Cautionary Note on Forward-Looking Statements: This proxy statement contains certain forward-looking statements, as that term is defined in the Private Securities Litigation Reform Act of 1995, including those relating to the acquisitions described herein and to fiscal 2022 business performance and beyond and the Company's plans for growth, cost savings and improvement in profitability and cash flow. You can identify these statements by the use of the words "may," "will," "could," "should," "would," "plans," "expects," "anticipates," "continue," "estimate," "project," "intend," "likely," "forecast," "probable," "potential," and similar expressions. These forward-looking statements involve risks and uncertainties that could cause actual results to differ materially from those projected or anticipated. Such risks and uncertainties include, but are not limited to, continued funding of defense programs, the timing and amounts of such funding, general economic and business conditions, including unforeseen weakness in the Company's markets, effects of epidemics and pandemics such as COVID, effects of any U.S. Federal government shutdown or extended continuing resolution, effects of continued geopolitical unrest and regional conflicts, competition, changes in technology and methods of marketing, delays in completing engineering and manufacturing programs, changes in customer order patterns, changes in product mix, continued success in technological advances and delivering technological innovations, changes in, or in the U.S. Government's interpretation of, federal export control or procurement rules and regulations, changes in, or in the interpretation or enforcement of environmental rules and regulations, market acceptance of the Company's products, shortages in or delays in receiving components, production delays or unanticipated expenses due to performance quality issues with outsourced components, inability to fully realize the expected benefits from acquisitions, restructurings and value creation initiatives such as 1MPACT, or delays in realizing such benefits, challenges in integrating acquired businesses and achieving anticipated synergies, increases in interest rates, changes to industrial security and cyber-security regulations and requirements, changes in tax rates or tax regulations, changes to interest rate swaps or other cash flow hedging arrangements, changes to generally accepted accounting principles, difficulties in retaining key employees and customers, unanticipated costs under fixed-price service and system integration engagements, and various other factors beyond our control. These risks and uncertainties also include such additional risk factors as are discussed in the Company's filings with the U.S. Securities and Exchange Commission, including its Annual Report on Form 10-K for the fiscal year ended July 2, 2021. The Company cautions readers not to place undue reliance upon any such forward-looking statements, which speak only as of the date made. The Company undertakes no obligation to update any forward-looking statement to reflect events or circumstances after the date on which such statement is made.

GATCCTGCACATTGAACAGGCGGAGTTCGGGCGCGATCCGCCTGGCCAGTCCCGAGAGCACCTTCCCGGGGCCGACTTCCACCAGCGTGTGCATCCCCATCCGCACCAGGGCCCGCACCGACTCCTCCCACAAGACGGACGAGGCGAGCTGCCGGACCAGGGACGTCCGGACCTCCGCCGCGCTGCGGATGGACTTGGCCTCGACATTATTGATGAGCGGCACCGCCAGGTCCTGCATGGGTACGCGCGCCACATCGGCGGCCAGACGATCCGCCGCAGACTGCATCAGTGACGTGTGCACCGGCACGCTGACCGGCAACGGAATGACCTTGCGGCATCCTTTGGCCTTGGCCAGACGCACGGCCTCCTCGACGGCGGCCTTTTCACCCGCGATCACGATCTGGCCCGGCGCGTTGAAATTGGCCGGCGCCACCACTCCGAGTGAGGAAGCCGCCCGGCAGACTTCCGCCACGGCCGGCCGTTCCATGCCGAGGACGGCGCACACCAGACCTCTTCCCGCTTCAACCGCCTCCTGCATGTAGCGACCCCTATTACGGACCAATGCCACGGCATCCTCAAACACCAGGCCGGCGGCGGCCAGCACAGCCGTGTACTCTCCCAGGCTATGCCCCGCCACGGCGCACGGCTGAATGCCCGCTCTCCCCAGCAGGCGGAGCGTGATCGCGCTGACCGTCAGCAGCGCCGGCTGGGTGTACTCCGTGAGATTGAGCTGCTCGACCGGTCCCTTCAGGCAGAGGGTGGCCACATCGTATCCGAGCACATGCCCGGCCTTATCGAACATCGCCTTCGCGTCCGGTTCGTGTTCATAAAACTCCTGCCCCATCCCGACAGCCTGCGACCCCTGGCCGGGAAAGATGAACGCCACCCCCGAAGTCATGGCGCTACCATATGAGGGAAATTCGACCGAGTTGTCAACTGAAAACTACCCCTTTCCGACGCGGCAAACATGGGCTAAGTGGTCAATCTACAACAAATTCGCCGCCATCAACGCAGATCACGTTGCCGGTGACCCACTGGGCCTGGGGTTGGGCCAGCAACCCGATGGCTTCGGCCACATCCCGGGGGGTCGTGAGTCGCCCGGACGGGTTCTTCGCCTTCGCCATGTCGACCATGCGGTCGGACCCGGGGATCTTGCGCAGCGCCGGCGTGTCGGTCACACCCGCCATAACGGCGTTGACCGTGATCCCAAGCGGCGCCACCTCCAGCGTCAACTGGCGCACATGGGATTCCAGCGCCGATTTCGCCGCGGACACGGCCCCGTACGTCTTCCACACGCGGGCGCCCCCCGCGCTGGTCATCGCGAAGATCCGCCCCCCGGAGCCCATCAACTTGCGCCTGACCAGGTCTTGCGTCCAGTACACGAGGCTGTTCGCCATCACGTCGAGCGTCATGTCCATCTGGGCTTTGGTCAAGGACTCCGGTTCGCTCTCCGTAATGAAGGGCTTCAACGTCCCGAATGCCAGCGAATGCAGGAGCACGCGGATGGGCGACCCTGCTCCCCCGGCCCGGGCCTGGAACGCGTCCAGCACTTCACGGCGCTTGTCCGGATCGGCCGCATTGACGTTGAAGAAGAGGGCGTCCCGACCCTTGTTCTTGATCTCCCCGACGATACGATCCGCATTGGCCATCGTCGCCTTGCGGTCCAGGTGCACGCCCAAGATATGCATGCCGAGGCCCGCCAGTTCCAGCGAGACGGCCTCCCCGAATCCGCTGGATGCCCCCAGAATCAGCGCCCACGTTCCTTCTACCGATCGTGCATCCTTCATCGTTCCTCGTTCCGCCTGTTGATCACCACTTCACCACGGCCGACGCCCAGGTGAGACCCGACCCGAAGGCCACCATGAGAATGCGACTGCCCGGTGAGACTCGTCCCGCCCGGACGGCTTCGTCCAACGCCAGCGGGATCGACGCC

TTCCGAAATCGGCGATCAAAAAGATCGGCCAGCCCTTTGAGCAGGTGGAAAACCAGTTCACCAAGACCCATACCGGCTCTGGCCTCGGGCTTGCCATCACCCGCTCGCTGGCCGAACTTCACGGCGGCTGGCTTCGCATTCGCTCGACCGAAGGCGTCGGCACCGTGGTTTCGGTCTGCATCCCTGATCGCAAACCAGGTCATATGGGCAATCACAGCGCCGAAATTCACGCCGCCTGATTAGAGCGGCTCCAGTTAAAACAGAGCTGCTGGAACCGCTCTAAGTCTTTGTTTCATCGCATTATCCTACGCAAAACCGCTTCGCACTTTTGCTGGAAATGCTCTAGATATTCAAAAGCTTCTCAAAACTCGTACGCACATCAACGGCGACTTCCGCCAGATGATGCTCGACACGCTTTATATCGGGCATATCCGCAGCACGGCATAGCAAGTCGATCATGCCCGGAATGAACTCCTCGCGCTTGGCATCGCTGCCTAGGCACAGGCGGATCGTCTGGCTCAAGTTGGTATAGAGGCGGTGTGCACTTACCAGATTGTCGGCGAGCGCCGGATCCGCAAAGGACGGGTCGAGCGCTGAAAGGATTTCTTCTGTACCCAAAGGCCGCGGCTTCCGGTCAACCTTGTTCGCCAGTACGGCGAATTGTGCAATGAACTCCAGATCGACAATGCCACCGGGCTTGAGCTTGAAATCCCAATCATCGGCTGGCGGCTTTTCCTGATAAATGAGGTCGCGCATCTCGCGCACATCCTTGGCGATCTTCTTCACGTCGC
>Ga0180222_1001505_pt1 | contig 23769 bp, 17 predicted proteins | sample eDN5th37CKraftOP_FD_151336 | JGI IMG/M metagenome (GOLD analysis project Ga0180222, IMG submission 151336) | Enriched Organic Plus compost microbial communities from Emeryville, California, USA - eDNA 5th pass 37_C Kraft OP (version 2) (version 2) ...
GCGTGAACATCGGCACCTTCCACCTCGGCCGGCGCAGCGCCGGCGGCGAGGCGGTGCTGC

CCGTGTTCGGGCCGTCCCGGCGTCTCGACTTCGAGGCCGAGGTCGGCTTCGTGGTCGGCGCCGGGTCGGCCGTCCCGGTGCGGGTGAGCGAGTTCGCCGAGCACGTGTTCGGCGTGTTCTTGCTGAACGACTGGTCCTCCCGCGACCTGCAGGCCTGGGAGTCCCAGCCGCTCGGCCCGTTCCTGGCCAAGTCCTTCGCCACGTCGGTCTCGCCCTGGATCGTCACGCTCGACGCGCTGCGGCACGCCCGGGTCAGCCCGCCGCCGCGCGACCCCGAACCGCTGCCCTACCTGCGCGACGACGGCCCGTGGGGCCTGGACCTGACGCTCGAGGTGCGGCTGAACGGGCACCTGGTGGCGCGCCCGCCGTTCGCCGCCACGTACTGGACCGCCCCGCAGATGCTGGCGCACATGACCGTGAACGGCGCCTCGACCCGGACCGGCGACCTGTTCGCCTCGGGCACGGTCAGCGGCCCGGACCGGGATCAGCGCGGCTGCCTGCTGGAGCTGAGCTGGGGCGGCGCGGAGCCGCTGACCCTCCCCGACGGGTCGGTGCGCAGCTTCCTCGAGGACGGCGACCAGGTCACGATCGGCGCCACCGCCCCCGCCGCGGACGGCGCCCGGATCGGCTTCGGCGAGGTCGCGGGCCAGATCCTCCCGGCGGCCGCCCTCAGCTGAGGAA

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To Our Shareholders,
At Mercury Systems, we deliver Innovation That Matters®. We make trusted, secure mission-critical technologies profoundly more accessible for aerospace and defense.
Mercury's fiscal 2021 results were strong, led by double-digit growth in revenue, record adjusted EBITDA, and design wins totaling more than $1.5 billion in estimated lifetime value. We made record investments in the business. These included internal R&D to drive innovation, capital investments to consolidate and build out our facilities, and sustained efforts to keep our people safe amid the COVID pandemic.
We acquired Physical Optics Corporation and Pentek in fiscal 2021, strengthening our C4I and sensor and effector mission systems capabilities. And we concluded the year by launching a company wide effort called "1MPACT" to lay the foundation for our next phase of value creation at scale. Our goal for 1MPACT is to achieve Mercury's full growth, margin expansion, and adjusted EBITDA potential over the next five years.
Positive Growth Outlook
Fiscal 2021 was successful yet more challenging than we anticipated, and we believe the year ahead could be similar. That said, the Mercury team is doing an outstanding job managing, de-risking and growing the business, and we are beginning fiscal 2022 with more than $900 million of backlog.
Mercury's total company revenue continues to grow faster than overall defense spending. The secular growth trends benefiting the company remain favorable, and we are well-aligned with the U.S. National Defense Strategy. The government continues to push for modernization, speed, and affordability in both sensor and effector mission systems and C4I.
Focusing on large and faster-growing parts of the defense market, we have diversified Mercury's business to the point where we now participate in more than 300 different programs, which continue to serve us well. We are designed-in on our top programs, with the majority being sole source positions. Our largest revenue programs in fiscal 2021 were a classified radar program, LTAMDS, F-35, SEWIP, and E-2D Hawkeye.